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Online reviews help predict restaurant success

Next time you review a restaurant on Yelp, you might want to choose your words carefully.

Online review sites like Yelp are a gold mine for valuable yet mostly untapped information about businesses, according to a team of researchers at the University of Maryland, College Park, who are using online reviews to predict whether a restaurant will close its doors within the next three months.

The model isn’t perfect yet, but it did improve the ability to predict whether a business would stay open, said Shawn Mankad, an assistant professor of business analytics who worked on the study.

Mankad’s team compiled a database of 130,000 reviews, written over a period of nine years, of about 2,600 restaurants in Washington, D.C. Researchers then identified 450 of those that had closed.

Using text-mining techniques, Mankad created an algorithm that scans each review to identify its major themes, such as customer service, food quality and atmosphere.

Then, Mankad — along with associate professor Anandasivam Gopal and doctoral student Jorge Mejia — translated those themes into variables. They used their model to test whether the variables were correlated with some kind of economic outcome — specifically, whether the restaurant would close within three months.

“There’s a long history of using the 5-star rating of a restaurant to make predictions, but we wanted to see if there was some additional value you could bring by looking at the actual text of a review,” Mankad said. “And we found that looking at the semantic structure [of online reviews] really improves your forecasting ability.”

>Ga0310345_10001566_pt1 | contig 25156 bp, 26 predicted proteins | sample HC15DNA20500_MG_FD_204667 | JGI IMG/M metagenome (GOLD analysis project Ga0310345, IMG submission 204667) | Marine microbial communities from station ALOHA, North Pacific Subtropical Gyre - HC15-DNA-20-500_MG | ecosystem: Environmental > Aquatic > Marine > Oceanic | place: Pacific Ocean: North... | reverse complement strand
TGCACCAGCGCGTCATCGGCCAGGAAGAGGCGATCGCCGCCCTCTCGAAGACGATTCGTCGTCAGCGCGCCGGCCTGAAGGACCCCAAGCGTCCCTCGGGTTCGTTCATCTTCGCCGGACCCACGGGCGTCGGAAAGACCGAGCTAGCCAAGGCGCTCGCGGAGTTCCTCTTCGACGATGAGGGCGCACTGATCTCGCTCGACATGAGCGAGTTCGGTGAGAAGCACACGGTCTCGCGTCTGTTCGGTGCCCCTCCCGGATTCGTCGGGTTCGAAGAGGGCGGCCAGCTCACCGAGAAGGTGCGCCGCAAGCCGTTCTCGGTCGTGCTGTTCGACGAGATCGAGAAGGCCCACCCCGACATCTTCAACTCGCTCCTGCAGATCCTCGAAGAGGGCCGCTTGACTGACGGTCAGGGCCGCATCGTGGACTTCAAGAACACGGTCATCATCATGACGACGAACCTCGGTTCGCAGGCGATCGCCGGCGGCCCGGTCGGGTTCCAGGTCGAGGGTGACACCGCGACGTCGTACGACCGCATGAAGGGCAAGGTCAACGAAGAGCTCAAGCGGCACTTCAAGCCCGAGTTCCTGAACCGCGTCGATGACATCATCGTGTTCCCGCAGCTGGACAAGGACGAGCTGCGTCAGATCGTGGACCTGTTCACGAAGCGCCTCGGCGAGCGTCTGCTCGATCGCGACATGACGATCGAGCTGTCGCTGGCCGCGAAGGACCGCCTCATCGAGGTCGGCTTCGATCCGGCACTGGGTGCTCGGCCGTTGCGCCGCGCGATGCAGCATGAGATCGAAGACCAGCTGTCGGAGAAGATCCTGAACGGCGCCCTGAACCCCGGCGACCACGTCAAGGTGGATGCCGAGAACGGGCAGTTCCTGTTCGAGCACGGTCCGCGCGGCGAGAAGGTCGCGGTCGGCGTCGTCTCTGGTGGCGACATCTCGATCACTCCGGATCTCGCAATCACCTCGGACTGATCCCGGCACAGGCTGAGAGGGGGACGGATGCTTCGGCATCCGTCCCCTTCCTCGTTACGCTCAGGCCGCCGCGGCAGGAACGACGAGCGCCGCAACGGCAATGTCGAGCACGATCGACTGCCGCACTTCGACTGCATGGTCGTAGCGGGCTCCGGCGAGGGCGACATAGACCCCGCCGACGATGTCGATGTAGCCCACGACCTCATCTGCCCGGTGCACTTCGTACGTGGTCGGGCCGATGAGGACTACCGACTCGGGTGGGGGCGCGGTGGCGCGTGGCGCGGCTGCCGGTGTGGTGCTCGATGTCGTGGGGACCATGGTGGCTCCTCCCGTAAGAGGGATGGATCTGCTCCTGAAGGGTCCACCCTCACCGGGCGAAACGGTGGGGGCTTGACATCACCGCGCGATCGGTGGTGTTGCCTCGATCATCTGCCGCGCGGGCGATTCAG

“Constructing the variables, putting it into a predictive model — this is something that has never been done before,” he added.

But the model isn’t foolproof. After all, it doesn’t take into account other factors that would influence a restaurant’s success, such as managerial issues or local competition. The restaurant industry is ferociously competitive, margins are tight, and failures are more common than successes.

For every 100 restaurants that the model predicted would close, 70 of them actually did. That’s a false-positive rate of 30 percent, Mankad said, adding that his team is working to improve that rate.

The software developed for this project (the working paper is titled “More Than Just Words: Using Latent Semantic Analysis in Online Reviews to Explain Restaurant Closures”) is not commercially available, and at this point, there are no concrete plans to bring it to market.

The researchers are, however, working with a handful of analytics companies that might be interested in testing and fine-tuning the model.

Investment firms might be interested in using the model, for example, to gauge market conditions in a particular location, Mankad said.

“I think the biggest takeaway for me is that there’s actually value in all this free data that’s online,” he said. “All the stuff that’s generated on Twitter, Yelp, OpenTable, Foursquare and so on — what good is all that? Is it actually informative for any kind of economic outcome? This is just one study showing there is some value in it, and that you can use that information to make decisions.”


About Alissa Gulin

Alissa Gulin covers health care, education and general business at The Daily Record.